Objectives: To record the incidence of lower limb injuries (acute and overuse syndromes) in Greek artistic gymnasts in relation to the event and exercise phase.
Methods: A total of 162 gymnasts (83 male and 79 female athletes) participating in the Greek artistic gymnastic championships were observed weekly for the 1999–2000 season.
Results: Ninety three (61.6%) acute injuries and 58 (38.4%) overuse syndromes were recorded. The most common anatomical location was the ankle (69 cases, 45.7%), followed by the knee (40 cases, 26.5%). The rate of mild injuries was 26.6% (25 cases), that of moderate injuries was 44% (41 cases), and that of major injuries was 29% (27 cases). The incidence of injury to the ankle and knee was significantly higher in the floor exercise, especially during the landing phase, than in the other events.
Conclusions: By its nature, gymnastics predisposes to acute injuries, but up to 75% are mild or moderate. Special attention should be paid to the floor exercise, especially the landing phase.
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Although artistic gymnastics is still performed on the same apparatus as about 50 years ago, it has undergone great changes: increased competition, growth in rates of participation,1 the development of sport science in general and biomechanics in particular, and development of the creative forces of gymnasts themselves.1 This has led to an increase in injury risk factors.1,2
With the increased risk, the incidence of acute injuries has increased, and, as the skill level has increased, the load during training has increased, providing more opportunity for chronic injuries.
A number of researchers have reported that injuries in gymnasts are anatomically widely distributed.3–5 However, others have reported that the lower limbs, especially the ankle6–8 and knee, are the most injured areas.1
In addition, many authors have reported that the greatest number of acute injuries occur in the floor exercise,1,9 especially during landing.6,10–13 Specifically, 40% of acute injuries happen then.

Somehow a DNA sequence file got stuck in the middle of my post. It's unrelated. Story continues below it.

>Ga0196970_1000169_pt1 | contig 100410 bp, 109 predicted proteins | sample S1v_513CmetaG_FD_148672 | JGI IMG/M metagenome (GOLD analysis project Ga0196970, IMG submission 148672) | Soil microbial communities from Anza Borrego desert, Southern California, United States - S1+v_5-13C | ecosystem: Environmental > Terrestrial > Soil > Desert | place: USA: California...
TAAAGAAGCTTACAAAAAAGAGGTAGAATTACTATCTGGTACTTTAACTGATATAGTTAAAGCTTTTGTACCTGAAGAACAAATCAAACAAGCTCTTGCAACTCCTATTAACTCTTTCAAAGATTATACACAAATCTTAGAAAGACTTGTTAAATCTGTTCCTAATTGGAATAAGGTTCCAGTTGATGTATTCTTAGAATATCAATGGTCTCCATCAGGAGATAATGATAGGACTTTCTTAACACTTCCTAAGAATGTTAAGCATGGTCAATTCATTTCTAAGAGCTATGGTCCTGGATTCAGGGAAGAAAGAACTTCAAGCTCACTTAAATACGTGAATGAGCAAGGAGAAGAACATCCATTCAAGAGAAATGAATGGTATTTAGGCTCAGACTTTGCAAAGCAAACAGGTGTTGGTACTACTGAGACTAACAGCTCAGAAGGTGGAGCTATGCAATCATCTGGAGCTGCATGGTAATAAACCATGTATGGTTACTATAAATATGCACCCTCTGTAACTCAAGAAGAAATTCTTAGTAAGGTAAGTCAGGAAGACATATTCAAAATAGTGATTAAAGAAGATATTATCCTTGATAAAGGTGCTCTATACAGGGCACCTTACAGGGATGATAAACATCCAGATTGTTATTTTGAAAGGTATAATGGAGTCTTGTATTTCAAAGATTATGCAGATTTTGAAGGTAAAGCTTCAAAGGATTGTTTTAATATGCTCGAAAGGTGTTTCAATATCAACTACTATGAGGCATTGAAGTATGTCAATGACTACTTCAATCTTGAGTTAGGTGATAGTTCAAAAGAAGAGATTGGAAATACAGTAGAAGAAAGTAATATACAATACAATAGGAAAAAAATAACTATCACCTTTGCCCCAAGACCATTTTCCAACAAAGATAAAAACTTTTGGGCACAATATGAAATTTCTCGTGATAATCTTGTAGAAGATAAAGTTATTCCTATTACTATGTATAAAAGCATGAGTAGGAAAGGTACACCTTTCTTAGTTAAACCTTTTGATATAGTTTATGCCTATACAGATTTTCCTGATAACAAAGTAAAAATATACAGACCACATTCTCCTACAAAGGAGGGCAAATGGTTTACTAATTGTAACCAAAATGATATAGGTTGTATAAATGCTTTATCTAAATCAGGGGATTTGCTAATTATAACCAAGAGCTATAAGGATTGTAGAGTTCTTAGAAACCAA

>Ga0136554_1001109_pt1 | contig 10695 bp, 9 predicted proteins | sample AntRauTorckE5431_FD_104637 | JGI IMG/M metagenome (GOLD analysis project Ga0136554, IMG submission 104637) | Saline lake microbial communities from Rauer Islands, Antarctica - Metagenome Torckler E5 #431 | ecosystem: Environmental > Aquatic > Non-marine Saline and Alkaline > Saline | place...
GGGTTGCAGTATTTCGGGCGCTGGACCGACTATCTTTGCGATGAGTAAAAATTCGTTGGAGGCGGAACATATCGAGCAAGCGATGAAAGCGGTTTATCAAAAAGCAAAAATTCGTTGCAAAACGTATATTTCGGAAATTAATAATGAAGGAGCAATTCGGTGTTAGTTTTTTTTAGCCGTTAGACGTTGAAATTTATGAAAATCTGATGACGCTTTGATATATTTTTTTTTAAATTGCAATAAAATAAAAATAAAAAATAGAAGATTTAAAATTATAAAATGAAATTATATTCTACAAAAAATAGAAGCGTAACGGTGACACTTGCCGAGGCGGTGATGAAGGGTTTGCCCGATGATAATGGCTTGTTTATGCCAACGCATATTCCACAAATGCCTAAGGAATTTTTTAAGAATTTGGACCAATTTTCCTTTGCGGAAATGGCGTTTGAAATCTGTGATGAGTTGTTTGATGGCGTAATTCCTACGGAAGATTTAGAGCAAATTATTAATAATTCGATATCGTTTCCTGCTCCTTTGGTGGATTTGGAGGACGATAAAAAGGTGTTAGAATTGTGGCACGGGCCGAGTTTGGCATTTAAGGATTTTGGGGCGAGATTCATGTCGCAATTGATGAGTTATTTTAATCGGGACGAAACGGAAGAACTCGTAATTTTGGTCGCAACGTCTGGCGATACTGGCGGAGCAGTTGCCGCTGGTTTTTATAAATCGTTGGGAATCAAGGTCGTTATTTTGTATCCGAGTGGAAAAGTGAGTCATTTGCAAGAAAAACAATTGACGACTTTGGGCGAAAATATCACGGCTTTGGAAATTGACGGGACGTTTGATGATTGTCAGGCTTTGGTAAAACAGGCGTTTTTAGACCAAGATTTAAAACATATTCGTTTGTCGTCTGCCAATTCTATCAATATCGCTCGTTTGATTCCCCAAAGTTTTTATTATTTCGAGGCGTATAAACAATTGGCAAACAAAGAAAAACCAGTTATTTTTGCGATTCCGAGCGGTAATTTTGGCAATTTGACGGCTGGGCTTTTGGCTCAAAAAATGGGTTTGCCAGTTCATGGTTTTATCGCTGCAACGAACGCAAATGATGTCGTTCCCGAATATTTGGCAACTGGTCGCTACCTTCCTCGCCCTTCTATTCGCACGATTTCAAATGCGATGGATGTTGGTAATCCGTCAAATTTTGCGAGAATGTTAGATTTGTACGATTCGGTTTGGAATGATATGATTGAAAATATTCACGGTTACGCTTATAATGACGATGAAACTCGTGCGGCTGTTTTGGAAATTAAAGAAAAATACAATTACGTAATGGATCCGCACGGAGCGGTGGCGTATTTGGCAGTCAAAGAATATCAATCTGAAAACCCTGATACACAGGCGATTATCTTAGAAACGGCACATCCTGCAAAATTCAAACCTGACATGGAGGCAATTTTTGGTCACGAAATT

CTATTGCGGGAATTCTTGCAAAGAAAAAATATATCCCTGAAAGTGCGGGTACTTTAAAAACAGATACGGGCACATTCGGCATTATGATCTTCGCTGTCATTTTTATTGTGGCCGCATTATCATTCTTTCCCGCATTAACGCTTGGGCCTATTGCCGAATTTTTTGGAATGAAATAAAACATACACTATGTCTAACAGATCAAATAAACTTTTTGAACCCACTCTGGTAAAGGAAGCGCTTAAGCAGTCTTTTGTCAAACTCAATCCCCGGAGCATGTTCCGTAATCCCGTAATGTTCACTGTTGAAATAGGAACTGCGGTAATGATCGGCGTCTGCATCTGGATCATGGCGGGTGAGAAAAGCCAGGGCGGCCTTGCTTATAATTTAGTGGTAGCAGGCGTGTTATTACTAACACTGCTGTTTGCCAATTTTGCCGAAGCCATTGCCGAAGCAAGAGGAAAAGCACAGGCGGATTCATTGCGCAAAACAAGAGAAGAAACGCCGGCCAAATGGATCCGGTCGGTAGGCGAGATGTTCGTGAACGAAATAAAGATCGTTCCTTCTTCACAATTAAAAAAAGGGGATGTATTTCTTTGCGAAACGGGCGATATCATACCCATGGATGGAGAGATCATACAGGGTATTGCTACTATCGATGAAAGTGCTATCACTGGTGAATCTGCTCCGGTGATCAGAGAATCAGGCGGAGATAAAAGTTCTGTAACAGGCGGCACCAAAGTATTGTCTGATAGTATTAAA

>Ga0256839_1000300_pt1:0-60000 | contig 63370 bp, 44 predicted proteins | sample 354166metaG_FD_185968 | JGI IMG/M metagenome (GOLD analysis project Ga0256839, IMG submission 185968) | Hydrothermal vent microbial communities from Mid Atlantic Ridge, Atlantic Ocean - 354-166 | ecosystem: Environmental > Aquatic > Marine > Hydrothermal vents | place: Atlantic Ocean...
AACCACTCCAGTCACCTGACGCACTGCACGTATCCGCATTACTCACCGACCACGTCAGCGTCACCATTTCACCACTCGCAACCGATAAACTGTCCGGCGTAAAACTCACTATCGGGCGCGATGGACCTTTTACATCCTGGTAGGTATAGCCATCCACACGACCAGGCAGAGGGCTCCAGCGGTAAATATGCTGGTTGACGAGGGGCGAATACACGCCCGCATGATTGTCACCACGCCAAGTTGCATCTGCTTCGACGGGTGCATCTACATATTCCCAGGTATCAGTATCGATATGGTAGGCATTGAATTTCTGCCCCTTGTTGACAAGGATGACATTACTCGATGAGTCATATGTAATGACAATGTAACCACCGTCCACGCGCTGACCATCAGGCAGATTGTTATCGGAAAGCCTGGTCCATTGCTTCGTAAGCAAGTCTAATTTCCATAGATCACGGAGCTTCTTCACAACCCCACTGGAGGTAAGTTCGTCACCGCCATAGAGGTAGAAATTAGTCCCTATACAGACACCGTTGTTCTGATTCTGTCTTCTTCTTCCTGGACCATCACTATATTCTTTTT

The main goal of sports medicine is the prevention of injury. Preventive medicine is best approached by analysing injury epidemiology.14 In the case of sports injury, the agent (immediate causative factor), the host (the athlete sustaining the injury), and the environment (situation or conditions that may predispose to or inhibit the injury) must be analysed.14
The purpose of this epidemiological study is to analyse the occurrence of acute lower limb injuries in artistic gymnasts in relation to the event and exercise phase.
MATERIALS AND METHODS
A total of 162 Greek gymnasts (83 boys and 79 girls) participating in the Greek artistic gymnastic championships involving all categories were observed weekly during the period 1999–2000. This was almost half of the gymnasts participating. Table 1 gives the age and anthropometric characteristics of the participants.
An orthopaedic surgeon, a physiotherapist, and a trainer made up the injury assessment team. Personal consultations with the authors were carried out twice a week to register any injury occurring during scheduled competitions or training which caused the athlete to miss the next competition or practice session.15 The characteristics, anatomical location, event, and exercise phase (landing, take off, fall) of musculoskeletal injuries were recorded.